Cyndy & Harper Head For Germany! (Page One)
January 11th and it is time for us (Cyndy and Harper) to go forth to Germany and visit Haley and sightsee for two weeks. January 11th through the 24th will never be the same!
Secret Decoder Ring needed if you do not know the family! Haley has been in Germany for a year studying/working. Cyndy is the mom of Haley and Harper and daughter of Donna and Bob Z. Cyndy decided to visit her daughter and Harper joined the adventure to visit his sister.
Please enjoy our trip with us!
We chose January and expected cold. The weather met our expectations!
July is the hottest month in Berlin with an average temperature of 18°C (64°F) and the coldest is January at -1°C (30°F) with the most daily sunshine hours being 8 in July. The wettest month is June with an average of 71mm of rain.
Here We Go!
The first leg of the journey was LAX to Paris France. The tickets looked a little odd but Cyndy knows what she is doing!
Distance from Los Angeles International Airport to Paris 5,654 mi
Checking out the electronics before boarding the flight
"Tower.... This is Harper One... Requesting Clearance for takeoff!"
Like magic... We arrive on Terra Firma
De Gaulle Airport just north of Paris
Harper needed a little more practice on his French...
He thought it was a urinal
Berlin, Her We Come
Did You Know? - The calculated flying distance from Paris to Berlin is equal to 546 miles which is equal to 878 km. (Note: Same distance as between Redding and Los Angeles)
Berlin Tegel Airport means we are here and it is time to rest!
To The Heart Of Berlin...
Just a little bit farther to our hotel!
Haley has this down to a science!
Home sweet home in the middle of Berlin at the Mercure Hotel Berlin City
Walking distance to many of the sights
Did You Know? - The 4-star Mercure Hotel Berlin City is centrally located and ideal for tourists or business travelers. All 246 ECARF-certified rooms are suitable for allergy sufferers and have A/C and free WIFI. We have 6 air-conditioned conference rooms with up-to-date technology for your events.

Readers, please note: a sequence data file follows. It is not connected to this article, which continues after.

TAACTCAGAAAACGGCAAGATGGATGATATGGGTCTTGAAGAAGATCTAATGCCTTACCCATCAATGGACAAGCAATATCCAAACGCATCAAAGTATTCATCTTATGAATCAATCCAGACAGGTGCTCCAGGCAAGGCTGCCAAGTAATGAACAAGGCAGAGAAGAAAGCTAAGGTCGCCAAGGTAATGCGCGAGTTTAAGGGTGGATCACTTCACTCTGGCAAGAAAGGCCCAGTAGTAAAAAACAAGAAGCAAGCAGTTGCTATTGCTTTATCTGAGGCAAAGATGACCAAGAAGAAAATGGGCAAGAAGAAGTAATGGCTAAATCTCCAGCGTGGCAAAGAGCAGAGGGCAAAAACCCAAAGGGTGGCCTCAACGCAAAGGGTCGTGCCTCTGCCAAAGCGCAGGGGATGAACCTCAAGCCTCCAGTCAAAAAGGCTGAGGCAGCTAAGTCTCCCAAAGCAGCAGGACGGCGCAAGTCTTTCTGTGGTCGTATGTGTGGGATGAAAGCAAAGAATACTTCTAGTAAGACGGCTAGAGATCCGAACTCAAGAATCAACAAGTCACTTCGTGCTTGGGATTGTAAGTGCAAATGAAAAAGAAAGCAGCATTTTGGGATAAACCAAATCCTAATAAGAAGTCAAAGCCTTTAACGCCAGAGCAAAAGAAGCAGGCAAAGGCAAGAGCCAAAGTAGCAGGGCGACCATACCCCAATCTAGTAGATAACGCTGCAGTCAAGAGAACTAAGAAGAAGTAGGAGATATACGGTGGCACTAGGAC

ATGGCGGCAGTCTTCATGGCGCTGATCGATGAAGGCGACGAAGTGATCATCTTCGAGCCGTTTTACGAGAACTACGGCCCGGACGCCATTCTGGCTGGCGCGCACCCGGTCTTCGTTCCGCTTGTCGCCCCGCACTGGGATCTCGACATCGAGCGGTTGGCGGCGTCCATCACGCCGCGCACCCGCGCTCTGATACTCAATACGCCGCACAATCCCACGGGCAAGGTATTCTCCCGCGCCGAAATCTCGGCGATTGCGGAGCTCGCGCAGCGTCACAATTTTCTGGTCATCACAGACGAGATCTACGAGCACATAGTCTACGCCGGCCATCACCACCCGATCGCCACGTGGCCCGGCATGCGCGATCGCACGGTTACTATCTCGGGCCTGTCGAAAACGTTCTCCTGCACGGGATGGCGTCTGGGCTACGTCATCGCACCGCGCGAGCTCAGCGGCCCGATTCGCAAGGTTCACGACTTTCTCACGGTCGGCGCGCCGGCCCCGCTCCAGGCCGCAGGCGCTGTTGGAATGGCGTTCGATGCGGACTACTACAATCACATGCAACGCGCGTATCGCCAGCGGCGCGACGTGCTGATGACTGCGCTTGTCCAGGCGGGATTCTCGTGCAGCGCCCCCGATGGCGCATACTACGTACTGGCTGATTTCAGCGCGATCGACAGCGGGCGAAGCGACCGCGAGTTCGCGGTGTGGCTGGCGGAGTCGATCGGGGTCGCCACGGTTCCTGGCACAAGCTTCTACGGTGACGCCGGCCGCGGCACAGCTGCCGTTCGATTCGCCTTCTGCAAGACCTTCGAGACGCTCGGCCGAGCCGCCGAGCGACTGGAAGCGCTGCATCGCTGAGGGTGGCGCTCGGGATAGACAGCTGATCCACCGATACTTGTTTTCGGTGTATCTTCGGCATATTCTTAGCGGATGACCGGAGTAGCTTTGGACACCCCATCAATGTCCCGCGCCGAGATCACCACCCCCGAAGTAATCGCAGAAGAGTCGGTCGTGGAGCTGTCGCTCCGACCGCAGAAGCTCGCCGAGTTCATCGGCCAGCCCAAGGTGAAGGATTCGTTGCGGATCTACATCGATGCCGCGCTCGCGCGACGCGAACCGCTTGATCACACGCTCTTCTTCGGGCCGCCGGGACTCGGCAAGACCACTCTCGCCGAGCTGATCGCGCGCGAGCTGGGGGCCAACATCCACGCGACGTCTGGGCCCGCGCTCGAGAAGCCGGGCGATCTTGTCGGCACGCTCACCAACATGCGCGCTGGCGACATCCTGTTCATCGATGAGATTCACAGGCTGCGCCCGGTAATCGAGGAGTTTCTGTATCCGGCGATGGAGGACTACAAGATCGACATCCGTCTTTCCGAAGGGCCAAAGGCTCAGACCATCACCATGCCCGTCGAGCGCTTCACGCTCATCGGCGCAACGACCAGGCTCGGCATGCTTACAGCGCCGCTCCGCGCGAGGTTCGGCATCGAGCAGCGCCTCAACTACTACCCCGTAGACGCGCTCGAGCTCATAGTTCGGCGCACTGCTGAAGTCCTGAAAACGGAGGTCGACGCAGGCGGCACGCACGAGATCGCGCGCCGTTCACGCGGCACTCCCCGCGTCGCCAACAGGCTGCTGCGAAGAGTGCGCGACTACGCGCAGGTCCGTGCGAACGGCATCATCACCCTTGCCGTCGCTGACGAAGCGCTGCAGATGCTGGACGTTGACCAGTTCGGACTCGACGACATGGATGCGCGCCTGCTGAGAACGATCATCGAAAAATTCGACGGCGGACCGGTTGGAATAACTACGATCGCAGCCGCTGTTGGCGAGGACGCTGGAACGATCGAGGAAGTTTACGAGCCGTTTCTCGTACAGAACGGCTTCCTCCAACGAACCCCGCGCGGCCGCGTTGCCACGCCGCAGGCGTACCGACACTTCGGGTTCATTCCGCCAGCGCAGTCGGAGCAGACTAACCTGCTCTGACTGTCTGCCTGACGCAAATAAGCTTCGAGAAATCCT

Arrival: The main train station is just 0.6 miles (1 km) away. Tegel and Schönefeld airports are 5 miles (8 km) and 15.5 miles (25 km) away. It is 3.1 miles (5 km) from the A100 highway. The U-Bahn stops right at the hotel.
We have arrived...
Time to crash!
Welcome! You're Number One!
We Are Rested! Time To See The Sights 1/13/2017
Sachsenhausen Concentration Camp 22 miles outside of Berlin
Did You Know? - The camp was established in 1936. It was located 35 kilometres (22 mi) north of Berlin, which gave it a primary position among the German concentration camps: the administrative centre of all concentration camps was located in Oranienburg, and Sachsenhausen became a training centre for Schutzstaffel (SS) officers (who would often be sent to oversee other camps afterwards). Executions took place at Sachsenhausen, especially of Soviet prisoners of war. During the earlier stages of the camp's existence the executions were done in a trench, either by shooting or by hanging.
Sachsenhausen was the site of Operation Bernhard, one of the largest currency counterfeiting operations ever recorded. The Germans forced inmate artisans to produce forged American and British currency, as part of a plan to undermine the British and United States' economies, courtesy of Sicherheitsdienst (SD) chief Reinhard Heydrich. Over one billion pounds in counterfeit banknotes were recovered.
It's Time To Eat
Did You Know? - Pork, beef, and poultry are the main varieties of meat consumed in Germany, pork being the most popular. Average annual meat consumption is 59 kg (130 lb).
Among poultry, chicken is most common, although duck, goose, and turkey are also consumed. Game meats, especially boar, hare, and venison are also widely available, especially in autumn and winter. Lamb and goat are less popular.
Meat is usually braised; pan-fried dishes also exist, but these recipes usually originate from France and Austria. Several cooking methods used to soften tough cuts have evolved into national specialties, including Sauerbraten (sour roast), involving marinating beef, horse meat or venison in a vinegar or wine vinegar mixture over several days.
A long tradition of sausage-making exists in Germany; more than 1500 different types of sausage (German: Wurst) are made. Most Wurst is made with natural casings of pork, sheep or lamb intestines. Among the most popular and most common are Bratwurst, usually made of ground pork and spices, the Wiener (Viennese), which may be pork or beef and is smoked and fully cooked in a water bath, and Blutwurst (blood sausage) or Schwarzwurst (black sausage) made from blood (often of pigs or geese).
Thousands of types of cold cuts also are available. There are many regional specialties, such as the Münchner Weißwurst (Munich white sausage) popular in Bavaria or the Currywurst (depending on region, either a steamed pork sausage or a version of the Bratwurst, sliced and spiced with curry ketchup) popular in the metropolitan areas of Berlin, Hamburg and the Ruhr Area.
Strict regulations governing what may and may not be put into them have been in force in Germany since the 13th century. In the market ordinance of Landshut in 1236, it was set down that only top-quality meat could be made into sausages
Hungry? Papilles located near Karl-Marx-Straße.